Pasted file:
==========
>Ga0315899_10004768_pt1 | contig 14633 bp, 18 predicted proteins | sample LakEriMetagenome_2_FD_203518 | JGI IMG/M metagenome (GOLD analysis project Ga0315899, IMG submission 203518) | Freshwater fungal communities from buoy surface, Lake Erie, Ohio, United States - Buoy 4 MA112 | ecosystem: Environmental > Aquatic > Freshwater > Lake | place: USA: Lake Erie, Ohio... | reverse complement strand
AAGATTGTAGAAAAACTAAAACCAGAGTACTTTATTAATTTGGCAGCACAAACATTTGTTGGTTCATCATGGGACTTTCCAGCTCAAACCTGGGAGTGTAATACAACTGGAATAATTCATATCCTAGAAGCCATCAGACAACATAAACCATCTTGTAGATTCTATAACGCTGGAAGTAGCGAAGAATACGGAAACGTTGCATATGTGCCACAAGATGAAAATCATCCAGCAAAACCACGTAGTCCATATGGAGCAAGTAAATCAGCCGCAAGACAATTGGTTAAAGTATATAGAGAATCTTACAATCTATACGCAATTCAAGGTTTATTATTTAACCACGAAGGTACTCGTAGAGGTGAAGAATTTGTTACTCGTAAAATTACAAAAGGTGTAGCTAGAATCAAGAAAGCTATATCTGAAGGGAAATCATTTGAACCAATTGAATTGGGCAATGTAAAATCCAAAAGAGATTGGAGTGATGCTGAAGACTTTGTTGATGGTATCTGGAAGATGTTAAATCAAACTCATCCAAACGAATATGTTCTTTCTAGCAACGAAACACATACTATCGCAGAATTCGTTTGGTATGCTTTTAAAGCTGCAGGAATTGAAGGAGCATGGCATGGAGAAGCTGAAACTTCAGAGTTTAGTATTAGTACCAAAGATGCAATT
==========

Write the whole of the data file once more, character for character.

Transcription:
>Ga0315899_10004768_pt1 | contig 14633 bp, 18 predicted proteins | sample LakEriMetagenome_2_FD_203518 | JGI IMG/M metagenome (GOLD analysis project Ga0315899, IMG submission 203518) | Freshwater fungal communities from buoy surface, Lake Erie, Ohio, United States - Buoy 4 MA112 | ecosystem: Environmental > Aquatic > Freshwater > Lake | place: USA: Lake Erie, Ohio... | reverse complement strand
AAGATTGTAGAAAAACTAAAACCAGAGTACTTTATTAATTTGGCAGCACAAACATTTGTTGGTTCATCATGGGACTTTCCAGCTCAAACCTGGGAGTGTAATACAACTGGAATAATTCATATCCTAGAAGCCATCAGACAACATAAACCATCTTGTAGATTCTATAACGCTGGAAGTAGCGAAGAATACGGAAACGTTGCATATGTGCCACAAGATGAAAATCATCCAGCAAAACCACGTAGTCCATATGGAGCAAGTAAATCAGCCGCAAGACAATTGGTTAAAGTATATAGAGAATCTTACAATCTATACGCAATTCAAGGTTTATTATTTAACCACGAAGGTACTCGTAGAGGTGAAGAATTTGTTACTCGTAAAATTACAAAAGGTGTAGCTAGAATCAAGAAAGCTATATCTGAAGGGAAATCATTTGAACCAATTGAATTGGGCAATGTAAAATCCAAAAGAGATTGGAGTGATGCTGAAGACTTTGTTGATGGTATCTGGAAGATGTTAAATCAAACTCATCCAAACGAATATGTTCTTTCTAGCAACGAAACACATACTATCGCAGAATTCGTTTGGTATGCTTTTAAAGCTGCAGGAATTGAAGGAGCATGGCATGGAGAAGCTGAAACTTCAGAGTTTAGTATTAGTACCAAAGATGCAATT